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Pesticide Recalls an Ongoing Issue for Colorado

By Aaron G. Biros
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Manufacturers, growers and retailers alike need to perform pesticide testing to ensure patients and consumers are ingesting safe products.

In the wake of investigations this summer in Oregon and Colorado, which found that numerous marijuana products contain levels of illegal pesticides, state regulators, laboratories, manufacturers, and cultivators alike are acting fast to minimize risks to consumers and patients. The largest recall ever to occur in the cannabis industry happened on October 30, when two companies in Denver found potential pesticide contamination in tens of thousands of packages of edible cannabis products.

As of now, it is difficult to find information available on pesticide use and flowering, its effect on the body through combustion and inhalation, and its effect on medical patients with already weakened immune systems. Research suggests up to 69.5% of pesticide residues can stay in marijuana smoke. Of course, there is a need for more research, but it is safe to accept that pesticides already banned for use on foods by the USDA or state departments should not be allowed in cannabis production.

In Colorado, “Nearly six months after the city of Denver began a crackdown on unapproved pesticides in marijuana products, a spot-check by The Denver Post found that the chemicals were still being sold to consumers.” This presents a major problem to an industry still trying to change public opinion for wider legalization efforts.

The Oregonian and OregonLive investigation found pesticides in most of the 10 marijuana concentrates that were screened. “Many of the pesticides detected aren’t regulated by Oregon’s medical marijuana rules, which means products that contain these chemicals still can be sold.”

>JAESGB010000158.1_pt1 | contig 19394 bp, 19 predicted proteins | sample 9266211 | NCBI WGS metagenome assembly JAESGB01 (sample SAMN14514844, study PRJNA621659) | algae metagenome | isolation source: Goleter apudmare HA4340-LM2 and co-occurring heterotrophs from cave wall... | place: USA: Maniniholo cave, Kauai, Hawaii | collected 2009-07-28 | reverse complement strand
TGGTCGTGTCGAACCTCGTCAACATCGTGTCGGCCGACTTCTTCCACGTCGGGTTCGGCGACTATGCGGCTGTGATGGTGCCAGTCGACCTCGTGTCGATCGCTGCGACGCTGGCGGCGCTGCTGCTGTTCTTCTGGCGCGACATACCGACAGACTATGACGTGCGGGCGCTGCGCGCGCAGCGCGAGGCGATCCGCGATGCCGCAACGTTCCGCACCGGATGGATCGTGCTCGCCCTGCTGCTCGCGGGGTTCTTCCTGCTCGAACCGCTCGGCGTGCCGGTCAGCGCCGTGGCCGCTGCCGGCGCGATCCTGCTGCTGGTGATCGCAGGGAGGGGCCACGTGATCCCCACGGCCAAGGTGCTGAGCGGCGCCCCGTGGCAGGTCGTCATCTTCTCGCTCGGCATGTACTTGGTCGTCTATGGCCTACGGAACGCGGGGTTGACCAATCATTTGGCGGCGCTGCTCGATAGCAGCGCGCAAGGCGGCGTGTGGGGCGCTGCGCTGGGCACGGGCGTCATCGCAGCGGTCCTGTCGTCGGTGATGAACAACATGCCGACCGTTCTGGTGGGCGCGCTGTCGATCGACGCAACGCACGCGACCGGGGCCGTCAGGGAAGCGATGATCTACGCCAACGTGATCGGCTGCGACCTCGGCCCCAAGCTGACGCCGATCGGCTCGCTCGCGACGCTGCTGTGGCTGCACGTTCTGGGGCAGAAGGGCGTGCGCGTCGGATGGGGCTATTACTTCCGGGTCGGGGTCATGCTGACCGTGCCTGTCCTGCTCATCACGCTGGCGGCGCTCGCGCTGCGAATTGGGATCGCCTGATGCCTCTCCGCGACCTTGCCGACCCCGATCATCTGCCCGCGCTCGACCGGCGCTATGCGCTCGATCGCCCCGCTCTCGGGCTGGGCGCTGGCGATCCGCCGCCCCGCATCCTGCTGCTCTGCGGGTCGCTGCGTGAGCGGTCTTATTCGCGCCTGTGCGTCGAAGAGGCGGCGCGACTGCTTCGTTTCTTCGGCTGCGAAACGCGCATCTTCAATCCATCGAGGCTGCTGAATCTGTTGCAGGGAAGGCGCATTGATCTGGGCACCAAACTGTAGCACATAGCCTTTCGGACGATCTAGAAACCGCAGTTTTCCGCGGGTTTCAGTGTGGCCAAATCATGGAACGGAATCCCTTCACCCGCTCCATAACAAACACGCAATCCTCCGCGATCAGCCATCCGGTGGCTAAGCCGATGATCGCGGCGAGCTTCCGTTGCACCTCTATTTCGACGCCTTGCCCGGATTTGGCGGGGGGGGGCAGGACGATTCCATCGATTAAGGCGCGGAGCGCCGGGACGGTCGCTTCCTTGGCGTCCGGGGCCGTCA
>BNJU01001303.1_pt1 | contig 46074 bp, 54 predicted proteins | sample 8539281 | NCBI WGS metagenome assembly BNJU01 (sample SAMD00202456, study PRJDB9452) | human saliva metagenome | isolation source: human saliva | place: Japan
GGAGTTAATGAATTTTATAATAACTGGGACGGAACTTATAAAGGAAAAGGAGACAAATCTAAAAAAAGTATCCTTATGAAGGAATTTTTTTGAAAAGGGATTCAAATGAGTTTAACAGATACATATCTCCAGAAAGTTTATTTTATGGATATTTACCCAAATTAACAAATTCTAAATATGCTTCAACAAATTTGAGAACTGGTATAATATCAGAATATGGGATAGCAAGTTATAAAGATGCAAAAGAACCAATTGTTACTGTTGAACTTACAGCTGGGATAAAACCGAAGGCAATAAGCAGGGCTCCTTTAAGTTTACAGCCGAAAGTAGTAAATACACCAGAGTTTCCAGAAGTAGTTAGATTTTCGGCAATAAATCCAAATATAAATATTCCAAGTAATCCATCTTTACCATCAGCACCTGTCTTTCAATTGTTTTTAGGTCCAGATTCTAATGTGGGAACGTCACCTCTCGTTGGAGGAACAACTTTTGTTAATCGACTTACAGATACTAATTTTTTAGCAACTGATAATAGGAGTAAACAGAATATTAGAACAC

While state regulations on pesticide use continue to get hammered out, the U.S. Department of Agriculture along with the U.S. Environmental Protection Agency is currently working on identifying pesticides that might be safe to use on cannabis. That guidance is crucial for any industry in order to establish safe levels of pesticides allowed, as well as which pesticides are more dangerous to the consumer than others.

Just last week, two of the largest recalls in the cannabis industry occurred in Colorado due to potential pesticide contamination. According to The Denver Post, as many as 30,000 packages of edibles produced by two companies were recalled by the Denver Department of Health.

Alex Garton, a cultivator in Michigan, agrees with many proponents of organic methods, citing the need for close management of the plants without pesticides. “The best way to avoid pests is to keep the grow room clean,” he says. “Mites will come and go, as will temperature and humidity issues, but without using pesticides, there are some safe, natural products that are very effective.”

“I treat my plants with natural compounds that are permitted under the federal government’s guidance for use in vegetable applications for human consumption,” Garton adds. “Never use anything remotely resembling a pesticide on flowers particularly when maturing and in the flowering process.”

Adam Jacques, master cultivator and owner of The Growers Guild in Eugene, Oregon, agrees with the sentiment of caution shared by many in the industry. “I would say, nationwide, there needs to be a more in depth look at pesticides, even organic strawberries can have [the pesticide] Eagle 20 on them,” he says. “With cannabis, we can’t scrub and wash pesticides off like fruit that you take off the vine, and there is a real lack of research on residues and combustion.”

Jacques tests all of his cannabis products for pesticides, molds, microbials and pathogens along with potency profiles, most of which is not required by the state. Growers should take lessons from Garton and Jacques by forgoing any application of pesticides until there is more confident state-level guidance on the dangers associated with pesticides on cannabis.

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